How the property and lending market has changed 

When reviewing the past three decades, the researchers found that Australian house values have increased 414.6 per cent and units have risen by 293.1 per cent.  On an annualised growth rate, values have risen 5.6 per cent across the combined capitals over the past 30 years, and 4.5 per cent across the combined regional market.

The report revealed that there have been seven periods of sustained increase in values at the national level, and seven periods of decline. The growth cycles have had an average length of 41 months with average cumulative growth of 34 per cent, while periods of peak-to-trough declines have on average lasted 12 months, with an average fall in values of -4.3 per cent.

The current national housing market upswing, which commenced in October 2020, has lasted 17 months to February 2022. 

Moreover, the researchers detailed that the lending environment was markedly different in 1991. 

At the beginning of 1991, the cash rate was 12 per cent (off the back of a high inflationary environment), compared to just 0.10 per cent now (marking the lowest-ever figure and one that has been held at this rate since November 2020).

Further, the mortgage broking industry had only just started – and the financial system was just starting to be deregulated, which contributed to increased competition in the mortgage space. 

Brad Cramb, chief executive of distribution, Lendi Group (parent company of Aussie), commented: “When Aussie entered the market 30 years ago, the property and home loan industries looked very different to what we know today.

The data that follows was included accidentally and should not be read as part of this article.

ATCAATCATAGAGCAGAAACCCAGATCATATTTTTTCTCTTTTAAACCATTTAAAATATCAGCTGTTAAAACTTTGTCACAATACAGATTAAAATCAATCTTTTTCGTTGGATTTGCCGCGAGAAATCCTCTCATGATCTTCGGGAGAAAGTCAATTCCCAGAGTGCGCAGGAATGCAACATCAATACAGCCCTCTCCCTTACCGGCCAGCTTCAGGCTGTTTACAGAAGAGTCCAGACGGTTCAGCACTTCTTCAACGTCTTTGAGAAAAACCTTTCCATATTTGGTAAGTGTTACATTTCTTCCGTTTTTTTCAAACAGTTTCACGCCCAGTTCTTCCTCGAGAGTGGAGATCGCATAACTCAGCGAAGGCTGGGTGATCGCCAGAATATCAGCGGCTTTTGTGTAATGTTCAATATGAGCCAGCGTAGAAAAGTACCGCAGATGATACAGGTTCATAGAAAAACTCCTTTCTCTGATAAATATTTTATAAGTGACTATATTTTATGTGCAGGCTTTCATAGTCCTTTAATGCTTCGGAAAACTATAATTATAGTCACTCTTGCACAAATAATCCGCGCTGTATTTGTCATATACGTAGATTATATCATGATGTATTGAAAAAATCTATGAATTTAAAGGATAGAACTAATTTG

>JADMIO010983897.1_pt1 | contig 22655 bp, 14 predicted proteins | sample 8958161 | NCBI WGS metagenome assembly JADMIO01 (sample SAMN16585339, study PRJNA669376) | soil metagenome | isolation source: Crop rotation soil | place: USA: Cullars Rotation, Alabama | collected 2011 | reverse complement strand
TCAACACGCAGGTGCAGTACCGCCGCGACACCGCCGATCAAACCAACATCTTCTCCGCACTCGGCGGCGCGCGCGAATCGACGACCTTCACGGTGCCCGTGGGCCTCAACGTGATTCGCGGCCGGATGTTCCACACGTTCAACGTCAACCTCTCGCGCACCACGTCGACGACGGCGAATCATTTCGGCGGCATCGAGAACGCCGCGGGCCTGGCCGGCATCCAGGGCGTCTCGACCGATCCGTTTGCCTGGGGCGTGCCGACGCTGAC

“Interest rates were around 12 per cent, the margin charged by banks on home loans was around 5 per cent, residential mortgage broking was not an established industry and customer choice was limited by proximity to bank branches.

“Fast forward to today, mortgage brokers have never been more important, writing over two-thirds of home loans in Australia, interest rates are slowly moving up from all time lows, customers can choose from thousands of home loan products and manage their banking and home loans digitally.

“Whether you’re looking to buy your first home or expand your portfolio, mortgage brokers play a pivotal role in helping customers protect their best interests while understanding how to maximise opportunities and option.”

[Related: Economy, climate change trump housing affordability for industry votes]

Climate change to dictate property purchases: Aussie
mortgagebusiness

Annie Kane

Annie Kane is the editor of The Adviser and Mortgage Business.

As well as writing about the Australian broking industry, the mortgage market, financial regulation, fintechs and the wider lending landscape – Annie is also the host of the Elite Broker and In Focus podcasts and The Adviser Live webcasts. 

Contact Annie at: This email address is being protected from spambots. You need JavaScript enabled to view it.